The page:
Advisers Could Get Better Returns On Their Investment
Practice Management & Strategic Issues

Advisers Could Get Better Returns On Their Investment

June 29, 2020

by Tony Vidler  CFP logo   CLU logo  ChFC logo

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It is a little ironic that many professionals in the business of advising people how to get better returns do not do what they should to get a better return on one of their own biggest investments – their business.

 

Many advisers think a successful personal retirement is simply a matter of selling their business to another adviser, and that it is a straightforward matter.  I suppose it is if you are not chasing premium pricing…or not seeking the best return you could on your investment.

 

In years gone by selling an adviser business was a relatively simple matter of working out the recurring revenue that was contracted to come in (e.g. contractual rights to renewals on policies in force; renewable trail on AUM; etc), and then just applying a multiple to those contractual rights.  That still happens of course…but for good professional advisory firms it is increasingly looking like poor value if they are trying to sell.

 

Why?  Because that approach to valuing a professional advisory practice is just an asset sale, not a business sale.

 

Valuing an income stream is a pretty straightforward proposition generally, and essentially involves placing a discounted value on a predictable cashflow.  Different assumptions throw up different valuations of course, but that is just playing maths with the variables to form an opinion about probable value of future cashflows.

 

But when you are selling a practice….a real business that has assets and ability and potential well beyond just a known (historical) cashflow, you are buying opportunity.  And opportunity should attract “premium” pricing – not “discounted” pricing.

 

If you are an adviser thinking that your business is potentially your biggest investment and you want premium pricing for it, then you need to think about what potential business buyers will be interested in placing premiums upon.  That is just as important as the actual contracted cashflows, as it is not uncommon for “opportunity” to double the value (or more) of a practice.  THAT is the value of selling a business rather than an income stream, or asset of the business.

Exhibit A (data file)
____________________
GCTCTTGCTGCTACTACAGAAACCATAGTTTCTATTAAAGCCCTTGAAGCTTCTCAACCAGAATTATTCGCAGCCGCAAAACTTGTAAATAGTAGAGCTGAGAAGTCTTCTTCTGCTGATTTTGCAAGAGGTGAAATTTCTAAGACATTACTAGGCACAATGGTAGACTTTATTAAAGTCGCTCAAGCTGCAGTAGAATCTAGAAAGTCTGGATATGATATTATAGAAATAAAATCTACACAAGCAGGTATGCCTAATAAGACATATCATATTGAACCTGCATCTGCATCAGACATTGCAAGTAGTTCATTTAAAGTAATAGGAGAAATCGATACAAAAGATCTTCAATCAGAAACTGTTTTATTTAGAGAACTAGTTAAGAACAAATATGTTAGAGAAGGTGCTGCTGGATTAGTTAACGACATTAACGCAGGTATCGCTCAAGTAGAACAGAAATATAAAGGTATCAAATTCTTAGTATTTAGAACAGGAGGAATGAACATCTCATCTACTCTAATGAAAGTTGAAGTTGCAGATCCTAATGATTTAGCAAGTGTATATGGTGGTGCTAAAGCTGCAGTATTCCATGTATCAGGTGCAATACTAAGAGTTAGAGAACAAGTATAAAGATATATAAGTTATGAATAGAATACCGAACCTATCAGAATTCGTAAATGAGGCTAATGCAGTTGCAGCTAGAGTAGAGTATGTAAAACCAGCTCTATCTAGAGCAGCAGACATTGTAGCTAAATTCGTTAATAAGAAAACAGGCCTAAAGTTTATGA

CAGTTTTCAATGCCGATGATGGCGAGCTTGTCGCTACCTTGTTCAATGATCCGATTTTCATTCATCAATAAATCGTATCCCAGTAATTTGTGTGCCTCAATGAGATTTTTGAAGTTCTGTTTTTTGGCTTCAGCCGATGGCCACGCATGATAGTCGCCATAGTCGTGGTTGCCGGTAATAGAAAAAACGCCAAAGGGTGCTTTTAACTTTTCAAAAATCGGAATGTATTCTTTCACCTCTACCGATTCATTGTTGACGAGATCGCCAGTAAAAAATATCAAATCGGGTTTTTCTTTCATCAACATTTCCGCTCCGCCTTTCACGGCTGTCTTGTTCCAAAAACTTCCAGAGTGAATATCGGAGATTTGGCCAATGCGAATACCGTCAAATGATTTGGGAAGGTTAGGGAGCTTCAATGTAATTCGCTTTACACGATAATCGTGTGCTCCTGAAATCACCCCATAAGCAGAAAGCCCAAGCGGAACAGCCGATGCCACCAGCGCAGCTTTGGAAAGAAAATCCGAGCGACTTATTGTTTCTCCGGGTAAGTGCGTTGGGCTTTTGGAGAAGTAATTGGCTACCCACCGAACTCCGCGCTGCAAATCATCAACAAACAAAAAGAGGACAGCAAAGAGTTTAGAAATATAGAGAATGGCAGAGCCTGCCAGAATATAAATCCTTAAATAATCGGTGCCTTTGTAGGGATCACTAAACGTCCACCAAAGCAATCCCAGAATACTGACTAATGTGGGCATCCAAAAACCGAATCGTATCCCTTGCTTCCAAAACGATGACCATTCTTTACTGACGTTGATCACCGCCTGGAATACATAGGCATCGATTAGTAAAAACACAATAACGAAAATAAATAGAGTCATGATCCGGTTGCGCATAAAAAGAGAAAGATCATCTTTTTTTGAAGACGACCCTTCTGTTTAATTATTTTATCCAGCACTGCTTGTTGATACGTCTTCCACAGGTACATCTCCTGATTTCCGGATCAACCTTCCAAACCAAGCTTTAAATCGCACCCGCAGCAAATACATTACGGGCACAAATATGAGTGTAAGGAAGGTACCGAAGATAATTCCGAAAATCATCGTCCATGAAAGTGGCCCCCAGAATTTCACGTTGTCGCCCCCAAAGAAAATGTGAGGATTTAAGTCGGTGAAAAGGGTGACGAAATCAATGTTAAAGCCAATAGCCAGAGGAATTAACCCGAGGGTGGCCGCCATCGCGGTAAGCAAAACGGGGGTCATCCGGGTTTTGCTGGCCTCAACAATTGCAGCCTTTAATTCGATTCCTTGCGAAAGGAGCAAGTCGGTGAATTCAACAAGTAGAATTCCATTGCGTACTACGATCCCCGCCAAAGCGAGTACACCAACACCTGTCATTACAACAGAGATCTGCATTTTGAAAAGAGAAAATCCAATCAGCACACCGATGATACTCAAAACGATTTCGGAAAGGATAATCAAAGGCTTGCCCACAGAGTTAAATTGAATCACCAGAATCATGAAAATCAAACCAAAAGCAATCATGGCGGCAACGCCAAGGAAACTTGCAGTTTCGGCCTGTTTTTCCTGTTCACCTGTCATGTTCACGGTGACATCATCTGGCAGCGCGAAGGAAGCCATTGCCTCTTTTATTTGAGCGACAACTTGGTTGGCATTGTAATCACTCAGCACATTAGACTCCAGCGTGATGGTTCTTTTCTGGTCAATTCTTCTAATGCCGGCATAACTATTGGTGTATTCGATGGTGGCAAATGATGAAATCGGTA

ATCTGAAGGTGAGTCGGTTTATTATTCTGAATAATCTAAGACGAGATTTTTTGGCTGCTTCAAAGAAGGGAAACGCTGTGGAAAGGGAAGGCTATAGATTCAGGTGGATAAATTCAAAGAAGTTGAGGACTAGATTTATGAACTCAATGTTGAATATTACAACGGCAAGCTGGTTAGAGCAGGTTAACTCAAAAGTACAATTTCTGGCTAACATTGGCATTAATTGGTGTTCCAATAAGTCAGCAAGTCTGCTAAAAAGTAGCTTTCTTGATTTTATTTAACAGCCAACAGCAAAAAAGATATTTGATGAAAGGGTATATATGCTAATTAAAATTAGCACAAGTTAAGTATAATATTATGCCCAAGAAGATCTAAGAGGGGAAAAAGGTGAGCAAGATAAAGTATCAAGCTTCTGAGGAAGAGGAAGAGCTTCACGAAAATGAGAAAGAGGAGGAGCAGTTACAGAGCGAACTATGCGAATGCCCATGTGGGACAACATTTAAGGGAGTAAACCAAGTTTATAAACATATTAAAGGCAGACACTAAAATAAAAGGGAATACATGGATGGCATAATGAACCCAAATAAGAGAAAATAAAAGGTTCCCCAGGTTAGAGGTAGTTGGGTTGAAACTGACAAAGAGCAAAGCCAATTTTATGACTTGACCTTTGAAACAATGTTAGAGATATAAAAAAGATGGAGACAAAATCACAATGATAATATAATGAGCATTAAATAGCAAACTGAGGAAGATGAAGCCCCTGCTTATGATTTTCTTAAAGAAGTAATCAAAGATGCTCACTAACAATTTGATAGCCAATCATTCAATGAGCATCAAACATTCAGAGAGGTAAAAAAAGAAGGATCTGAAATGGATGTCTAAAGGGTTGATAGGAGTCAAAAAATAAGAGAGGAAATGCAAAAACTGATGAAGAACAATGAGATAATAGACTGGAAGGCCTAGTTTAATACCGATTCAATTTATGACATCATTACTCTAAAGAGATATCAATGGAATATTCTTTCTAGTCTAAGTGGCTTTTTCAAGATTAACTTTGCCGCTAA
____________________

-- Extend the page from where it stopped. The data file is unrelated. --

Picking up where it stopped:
Here is a short list of big things that a buyer will want, and should be willing to place a premium upon:

  •  Higher than usual client retention rates (a quality book of clients)
  •  Cultural fit (e.g. advice standards and type; fees & remuneration systems; philosophy)
  •  Systems compatibility (similar IT platforms; internal documentation processes; data & record-keeping)
  •  Key People retention (staff advisers; para-planners; administrators; specialists)
  •  HR policies (types of employment arrangements & contracts; contingent liabilities or incentivised team?)
  •  Marketing systems (proven processes for ensuring ongoing new business or new client acquisition?)
  •  Professional Development systems (established culture and methods of internal skills growth)
  •  Strategic Alliances (networking; business suppliers; product providers)
  •  Branding & Market position (reputation; market penetration & position)

 

Time and financing are value factors too.  Do not underestimate either when it comes to the manner in which a transaction is put together.

 

Then there are the other non-quantifiable factors that can potentially enhance sale value simply because the create higher confidence or convenience, and might include:

  •  Open & honest communication
  •  Fairness in negotiation, and understanding of what the other party really wants or needs
  •  Clarity and confidence about what the seller will be doing post-sale (able to assist or a potential competitor?)
  •  Seller flexibility (how the outgoing owner will assist for a successful transition)

 

The 3 strategies for successfully getting a better return on your own biggest investment as a financial advice practice owner, are:

1. Building a business which is sustainable without you (that a new owner can walk into and essentially keep running)

2. Creating a business which has growth potential for a new owner, rather than just being a dying contractual income stream, and being able to identify those opportunities easily.

3. The attitude and structure of the deal.

 

Get those components right and there is every chance that your practice will be worth 2 or more times the average “market multiple”.

 

You may also find this post useful:
The “service” bit in your service business might just be the best ROI
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